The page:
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Gesticulating with a foot-long replica of a cleaver, an actor in Victorian costume speaks to a group of tourists standing elbow to elbow inside a dimly lit, sparsely decorated replica of a 19th-century London dining room. He jovially spouts stories about the woes of the poor, like a newsboy of the period.
How many people once lived in 6-by-6-foot rooms like this one? Often, 20 or more! What is that odor, stinking up the cramped room? The animal fat that was used in lieu of candle wax! Where did all these people used to go to the loo? Into this metal chamber pot (which was emptied out the window)!
Youngsters, their parents and other tour participants fill the room with laughter while the 20-year-old actor Nathan Highan teases them at every turn. “You’re 11 years of age? And you haven’t got a job yet? What do your parents say?,” he jokes to one of the children.
Highan is guiding the group through Dickens World, a theme park that aims to bring to life Charles Dickens’s Victorian England and educate visitors about poverty’s hardships. Tucked into a mall complex in the town of Chatham, an hour outside of London, this 100,000-square-foot attraction features replicas of bleak scenes from Dickensian times — animatronics, sound effects and flickering lights included.
Woes of the past and today
The theme park was the brainchild of designer Gerry O’Sullivan-Beare, who, according to the BBC, also worked on Santa’s World and Andersen World (after the Danish author Hans Christian Andersen). O’Sullivan-Beare conceived the idea of Dickens World in the 1970s, but it wasn’t until the early 2000s that he was able to cobble together enough money from private investors to turn the literary play world into reality, according to Thelma Grove, a Dickens expert and consultant for the park. O’Sullivan-Beare died before he could see the finished theme park.
“I thought it was the most exciting thing to be involved in,” says Grove, who once served as the joint general secretary of the Dickens Fellowship, an association of fans and scholars of the late writer. O’Sullivan-Beare and his colleagues, she says, wanted “to create a London that visitors were looking for and couldn’t find anymore.”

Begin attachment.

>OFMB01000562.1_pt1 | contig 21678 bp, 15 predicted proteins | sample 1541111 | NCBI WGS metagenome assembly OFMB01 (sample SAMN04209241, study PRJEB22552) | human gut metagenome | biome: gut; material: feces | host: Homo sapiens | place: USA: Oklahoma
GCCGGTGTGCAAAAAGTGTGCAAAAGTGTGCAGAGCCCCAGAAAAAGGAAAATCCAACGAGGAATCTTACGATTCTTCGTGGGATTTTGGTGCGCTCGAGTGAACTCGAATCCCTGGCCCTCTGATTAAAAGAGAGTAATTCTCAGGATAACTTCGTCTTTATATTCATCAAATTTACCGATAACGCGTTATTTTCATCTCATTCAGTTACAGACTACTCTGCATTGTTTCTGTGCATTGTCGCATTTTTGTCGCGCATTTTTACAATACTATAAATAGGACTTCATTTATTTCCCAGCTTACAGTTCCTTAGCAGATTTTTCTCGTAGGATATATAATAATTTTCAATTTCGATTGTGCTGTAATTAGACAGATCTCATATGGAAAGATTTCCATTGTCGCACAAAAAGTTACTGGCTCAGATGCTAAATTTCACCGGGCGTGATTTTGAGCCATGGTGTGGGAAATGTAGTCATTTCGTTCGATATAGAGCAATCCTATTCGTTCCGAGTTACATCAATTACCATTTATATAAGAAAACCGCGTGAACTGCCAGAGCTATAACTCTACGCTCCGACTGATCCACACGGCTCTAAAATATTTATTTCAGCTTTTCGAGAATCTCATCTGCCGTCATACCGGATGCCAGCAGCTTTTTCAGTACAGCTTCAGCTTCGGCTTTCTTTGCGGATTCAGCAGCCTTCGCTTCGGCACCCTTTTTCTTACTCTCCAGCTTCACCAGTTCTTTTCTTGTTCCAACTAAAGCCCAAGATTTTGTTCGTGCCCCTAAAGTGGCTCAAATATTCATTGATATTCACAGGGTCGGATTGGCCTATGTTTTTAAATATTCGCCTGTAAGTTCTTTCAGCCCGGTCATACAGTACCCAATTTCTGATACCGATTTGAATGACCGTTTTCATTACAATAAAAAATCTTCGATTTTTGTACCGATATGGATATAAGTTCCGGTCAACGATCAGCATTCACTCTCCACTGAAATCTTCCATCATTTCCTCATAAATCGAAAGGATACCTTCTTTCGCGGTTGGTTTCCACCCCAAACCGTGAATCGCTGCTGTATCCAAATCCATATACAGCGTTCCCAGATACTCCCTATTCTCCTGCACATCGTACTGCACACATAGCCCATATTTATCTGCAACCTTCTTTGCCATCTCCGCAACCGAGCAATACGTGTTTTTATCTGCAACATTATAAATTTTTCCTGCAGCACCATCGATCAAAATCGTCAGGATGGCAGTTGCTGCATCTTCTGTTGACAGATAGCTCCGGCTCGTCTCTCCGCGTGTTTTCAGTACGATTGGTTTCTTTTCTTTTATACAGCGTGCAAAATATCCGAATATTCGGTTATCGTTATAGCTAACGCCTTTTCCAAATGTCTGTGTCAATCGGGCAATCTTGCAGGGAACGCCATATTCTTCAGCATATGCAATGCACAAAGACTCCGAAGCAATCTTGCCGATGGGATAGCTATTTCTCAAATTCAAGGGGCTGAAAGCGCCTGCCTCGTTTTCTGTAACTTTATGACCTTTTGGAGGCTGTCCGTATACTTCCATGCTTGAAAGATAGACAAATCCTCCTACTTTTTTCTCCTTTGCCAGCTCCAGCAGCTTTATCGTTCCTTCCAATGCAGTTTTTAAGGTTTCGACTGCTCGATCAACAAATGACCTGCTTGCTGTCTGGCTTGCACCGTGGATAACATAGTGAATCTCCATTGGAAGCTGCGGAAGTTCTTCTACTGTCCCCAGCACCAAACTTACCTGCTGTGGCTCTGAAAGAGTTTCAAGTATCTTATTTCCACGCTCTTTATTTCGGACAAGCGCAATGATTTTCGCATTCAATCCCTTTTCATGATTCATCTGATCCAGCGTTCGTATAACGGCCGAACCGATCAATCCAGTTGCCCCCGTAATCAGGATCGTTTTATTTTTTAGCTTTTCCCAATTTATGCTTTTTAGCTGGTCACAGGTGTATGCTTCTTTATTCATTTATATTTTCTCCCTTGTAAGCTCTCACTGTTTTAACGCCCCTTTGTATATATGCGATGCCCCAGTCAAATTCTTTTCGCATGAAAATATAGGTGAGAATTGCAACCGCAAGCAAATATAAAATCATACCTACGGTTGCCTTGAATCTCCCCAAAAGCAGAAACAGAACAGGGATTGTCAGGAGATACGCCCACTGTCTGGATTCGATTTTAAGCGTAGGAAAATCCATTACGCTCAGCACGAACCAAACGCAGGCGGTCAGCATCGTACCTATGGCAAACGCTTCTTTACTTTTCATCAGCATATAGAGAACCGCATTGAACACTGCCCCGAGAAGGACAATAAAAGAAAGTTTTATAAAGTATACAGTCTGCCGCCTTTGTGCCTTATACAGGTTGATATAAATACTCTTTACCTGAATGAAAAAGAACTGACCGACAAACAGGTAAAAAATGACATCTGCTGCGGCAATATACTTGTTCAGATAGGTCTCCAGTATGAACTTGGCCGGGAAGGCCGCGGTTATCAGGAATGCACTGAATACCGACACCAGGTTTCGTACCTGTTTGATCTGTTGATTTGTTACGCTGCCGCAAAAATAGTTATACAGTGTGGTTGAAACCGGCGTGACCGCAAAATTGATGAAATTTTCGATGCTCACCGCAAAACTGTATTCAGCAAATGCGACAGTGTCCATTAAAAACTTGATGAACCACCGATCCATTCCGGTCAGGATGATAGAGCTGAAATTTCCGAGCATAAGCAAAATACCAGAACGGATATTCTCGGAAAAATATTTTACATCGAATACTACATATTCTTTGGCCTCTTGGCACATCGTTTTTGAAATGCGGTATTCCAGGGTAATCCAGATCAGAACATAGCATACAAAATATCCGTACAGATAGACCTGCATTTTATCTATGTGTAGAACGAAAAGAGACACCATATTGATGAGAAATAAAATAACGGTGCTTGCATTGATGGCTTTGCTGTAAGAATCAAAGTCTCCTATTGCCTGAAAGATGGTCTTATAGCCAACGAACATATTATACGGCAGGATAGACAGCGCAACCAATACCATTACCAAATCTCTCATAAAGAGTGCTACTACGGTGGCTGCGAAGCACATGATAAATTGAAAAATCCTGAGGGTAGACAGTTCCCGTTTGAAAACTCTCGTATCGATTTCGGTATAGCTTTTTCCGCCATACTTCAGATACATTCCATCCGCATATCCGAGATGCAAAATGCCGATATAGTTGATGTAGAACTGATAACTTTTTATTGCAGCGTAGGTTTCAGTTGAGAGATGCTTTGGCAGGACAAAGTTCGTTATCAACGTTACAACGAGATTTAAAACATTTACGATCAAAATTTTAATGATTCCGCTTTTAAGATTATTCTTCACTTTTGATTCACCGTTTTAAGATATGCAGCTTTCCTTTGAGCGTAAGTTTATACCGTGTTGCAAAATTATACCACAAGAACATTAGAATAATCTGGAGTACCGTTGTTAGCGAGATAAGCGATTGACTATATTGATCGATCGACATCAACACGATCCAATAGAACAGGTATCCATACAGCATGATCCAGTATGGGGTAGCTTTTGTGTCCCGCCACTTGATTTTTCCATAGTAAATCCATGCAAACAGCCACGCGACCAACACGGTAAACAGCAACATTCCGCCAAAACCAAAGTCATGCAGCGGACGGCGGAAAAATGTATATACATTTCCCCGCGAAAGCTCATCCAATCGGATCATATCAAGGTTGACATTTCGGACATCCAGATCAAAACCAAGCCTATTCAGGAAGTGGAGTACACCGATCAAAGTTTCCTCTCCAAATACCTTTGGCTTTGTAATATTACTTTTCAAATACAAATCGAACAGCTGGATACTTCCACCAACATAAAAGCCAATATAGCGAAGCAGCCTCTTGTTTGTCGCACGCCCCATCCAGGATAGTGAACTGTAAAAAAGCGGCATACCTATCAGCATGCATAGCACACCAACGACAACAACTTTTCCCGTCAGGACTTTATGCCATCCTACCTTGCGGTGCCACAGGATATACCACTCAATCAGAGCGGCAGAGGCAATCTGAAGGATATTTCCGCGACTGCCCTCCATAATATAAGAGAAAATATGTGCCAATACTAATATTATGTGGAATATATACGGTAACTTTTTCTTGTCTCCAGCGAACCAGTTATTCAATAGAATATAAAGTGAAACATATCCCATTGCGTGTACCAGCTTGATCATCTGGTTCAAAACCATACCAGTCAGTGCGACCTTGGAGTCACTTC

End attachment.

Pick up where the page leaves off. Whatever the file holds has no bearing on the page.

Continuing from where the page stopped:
Lenny Andreou, a former sales consultant who took over as director in 2012, argues that Dickens’ words — and the park’s animatronic presentations of them — have particular salience in today’s world of growing economic inequity. “They don’t age … They’re still true to this day,” he said. “The problem is that now there’s so many of us, poverty is sort of hidden away. In Victorian times, poverty was so blatantly clear, you just walked the streets and see poverty.”
The theme park consists of seven scenes. There’s Peggotty’s boathouse, an overturned vessel that, in Dickens’ fictional world of David Copperfield, housed 80 to 100 people. There’s a typical Victorian lounge, similarly overcrowded; a model of the cemetery Dickens visited to ponder story ideas; a debtors’ prison; and an austere classroom where children sat on wooden benches and repeated their draconian teacher’s lectures in unison. There’s also a haunted house, where the actors “show our audience how tricks and illusions were made in Victorian times, using mirrors,” said Andreou. Life-size animatronics and puppets of prisoners and alcoholics punctuate this replica of not-so-merry olde London. The entire tour takes about 90 minutes.
But as fate would have it, Dickens World has fallen on hard times. Few people, it seems, want to experience poverty through a theme park. Built on a budget of $11 million and envisioned by its founders as a rival to attractions like Disneyland, the park has not lived up to financial expectations and is barely eking out enough to get by, according to Andreou.
Since the park opened its doors in 2007, the operators have had to shut down several parts of the attraction. A water ride that encircled the park was drained. Several animatronic creations were put to rest, including a life-size model of Dickens. Many of the puppets now sit in the dark, motionless and unplugged. To attract more people, the park lowered its admissions prices.
“We’re at a point now where we just go for volumes [of visitors] in numbers rather than profits,” said Andreou. “So the more people we can bring through the doors, the more chance we have at succeeding and fulfilling another year.”
Ideally, Andreou would like for Dickens World to find a wealthy benefactor (though one less complicated than Great Expectations’ Abel Magwitch) to help fund the attraction’s operating costs, allowing him to open the doors of Dickens World to the public at no cost.
“I think we must never forget that there’s poverty all over the world,” he said. “And to come into Dickens World actually would show you in a very short period of time how much poverty there was and how much poverty there still is.”